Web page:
Jago Dodson writes in The Conversation (20.4.16) about new approaches to urban development and city governance, that prioritise low emission transport systems, more equitable access to housing and ‘network’-enabling infrastructure.
‘After three decades of market-driven urbanisation, our cities have become engines of social inequality. The rich have been lifted, inflating housing markets and capturing sites with the best government services and infrastructure and near to high-paid jobs.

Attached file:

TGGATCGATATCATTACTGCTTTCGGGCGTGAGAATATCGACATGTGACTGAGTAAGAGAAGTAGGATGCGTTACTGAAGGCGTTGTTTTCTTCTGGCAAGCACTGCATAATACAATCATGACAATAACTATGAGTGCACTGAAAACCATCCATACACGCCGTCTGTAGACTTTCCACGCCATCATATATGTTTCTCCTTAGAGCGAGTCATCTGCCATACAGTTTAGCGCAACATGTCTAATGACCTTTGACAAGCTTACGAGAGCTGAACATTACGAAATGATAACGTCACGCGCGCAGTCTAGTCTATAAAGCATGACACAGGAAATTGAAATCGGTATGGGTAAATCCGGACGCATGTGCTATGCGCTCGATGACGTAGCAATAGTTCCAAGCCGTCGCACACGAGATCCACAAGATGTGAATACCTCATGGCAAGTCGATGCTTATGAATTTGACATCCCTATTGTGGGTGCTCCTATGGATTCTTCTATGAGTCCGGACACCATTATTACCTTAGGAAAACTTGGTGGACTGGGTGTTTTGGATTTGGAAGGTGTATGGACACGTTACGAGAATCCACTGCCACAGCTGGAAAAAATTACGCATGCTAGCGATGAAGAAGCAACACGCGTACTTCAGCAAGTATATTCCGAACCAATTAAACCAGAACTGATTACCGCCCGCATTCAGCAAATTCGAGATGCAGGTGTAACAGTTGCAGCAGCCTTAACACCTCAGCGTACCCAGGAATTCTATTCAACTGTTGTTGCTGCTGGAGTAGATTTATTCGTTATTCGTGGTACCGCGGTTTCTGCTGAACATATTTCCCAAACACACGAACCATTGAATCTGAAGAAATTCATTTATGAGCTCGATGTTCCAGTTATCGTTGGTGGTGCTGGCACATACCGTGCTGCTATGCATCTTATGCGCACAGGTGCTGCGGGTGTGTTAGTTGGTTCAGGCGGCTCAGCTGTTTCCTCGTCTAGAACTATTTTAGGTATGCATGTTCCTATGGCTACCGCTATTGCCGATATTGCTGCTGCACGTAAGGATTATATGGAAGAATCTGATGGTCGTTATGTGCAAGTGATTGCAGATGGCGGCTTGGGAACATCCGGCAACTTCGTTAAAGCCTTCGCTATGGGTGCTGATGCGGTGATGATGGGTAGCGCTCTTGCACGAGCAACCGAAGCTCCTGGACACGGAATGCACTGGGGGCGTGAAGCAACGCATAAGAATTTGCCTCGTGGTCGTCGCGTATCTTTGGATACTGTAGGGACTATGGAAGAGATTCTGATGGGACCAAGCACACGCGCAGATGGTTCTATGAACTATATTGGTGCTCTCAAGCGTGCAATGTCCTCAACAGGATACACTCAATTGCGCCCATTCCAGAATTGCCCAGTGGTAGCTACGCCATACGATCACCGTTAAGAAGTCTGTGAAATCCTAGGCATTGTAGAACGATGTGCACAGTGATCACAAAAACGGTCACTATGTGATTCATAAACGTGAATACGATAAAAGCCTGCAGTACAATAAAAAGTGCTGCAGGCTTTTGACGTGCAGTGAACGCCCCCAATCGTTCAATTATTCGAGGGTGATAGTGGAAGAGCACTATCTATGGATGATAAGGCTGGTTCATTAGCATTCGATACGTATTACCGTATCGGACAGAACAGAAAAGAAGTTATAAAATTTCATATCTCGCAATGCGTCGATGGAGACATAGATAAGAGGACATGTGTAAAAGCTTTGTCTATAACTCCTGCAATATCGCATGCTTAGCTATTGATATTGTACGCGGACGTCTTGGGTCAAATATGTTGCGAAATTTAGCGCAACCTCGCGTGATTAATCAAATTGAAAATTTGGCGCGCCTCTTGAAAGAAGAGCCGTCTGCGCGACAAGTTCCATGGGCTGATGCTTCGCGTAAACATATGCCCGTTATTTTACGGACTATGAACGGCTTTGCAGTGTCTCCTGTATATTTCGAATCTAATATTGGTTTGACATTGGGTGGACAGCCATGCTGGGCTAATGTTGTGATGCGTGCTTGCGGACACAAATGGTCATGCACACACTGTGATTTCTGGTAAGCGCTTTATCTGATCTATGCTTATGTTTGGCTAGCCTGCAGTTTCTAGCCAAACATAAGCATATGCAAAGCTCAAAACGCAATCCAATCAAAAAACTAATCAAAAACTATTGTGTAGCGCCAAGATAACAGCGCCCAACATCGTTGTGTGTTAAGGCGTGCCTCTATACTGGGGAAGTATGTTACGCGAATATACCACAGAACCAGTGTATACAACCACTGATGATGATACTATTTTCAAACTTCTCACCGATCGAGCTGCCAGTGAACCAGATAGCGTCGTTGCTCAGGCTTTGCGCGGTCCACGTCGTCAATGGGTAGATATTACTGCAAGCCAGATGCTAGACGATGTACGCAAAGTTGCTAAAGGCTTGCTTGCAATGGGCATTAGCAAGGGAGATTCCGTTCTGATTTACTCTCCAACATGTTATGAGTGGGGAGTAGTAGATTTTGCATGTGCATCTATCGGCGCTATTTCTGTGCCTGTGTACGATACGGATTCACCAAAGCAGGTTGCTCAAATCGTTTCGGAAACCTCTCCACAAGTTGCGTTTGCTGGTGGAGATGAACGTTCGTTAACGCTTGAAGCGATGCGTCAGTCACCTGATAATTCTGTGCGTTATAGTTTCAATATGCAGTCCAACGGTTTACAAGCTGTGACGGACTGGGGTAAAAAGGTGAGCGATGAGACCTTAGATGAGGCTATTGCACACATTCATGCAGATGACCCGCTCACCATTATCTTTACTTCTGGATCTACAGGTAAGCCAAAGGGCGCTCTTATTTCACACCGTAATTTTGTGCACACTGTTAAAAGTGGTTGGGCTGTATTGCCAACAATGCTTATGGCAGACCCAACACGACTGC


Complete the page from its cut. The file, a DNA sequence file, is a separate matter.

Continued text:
‘The poor are displaced to cheaper distant sites where employment, infrastructure and services are lean. Our cities are socially divided. We’re doing little to redress these failures.
‘ … With the failures of past planning now apparent, the unruly threat of a damaged and depleting planet is ushering us toward a fourth era of urban restructuring. What urban futures await? What might “City v4.0” look like?’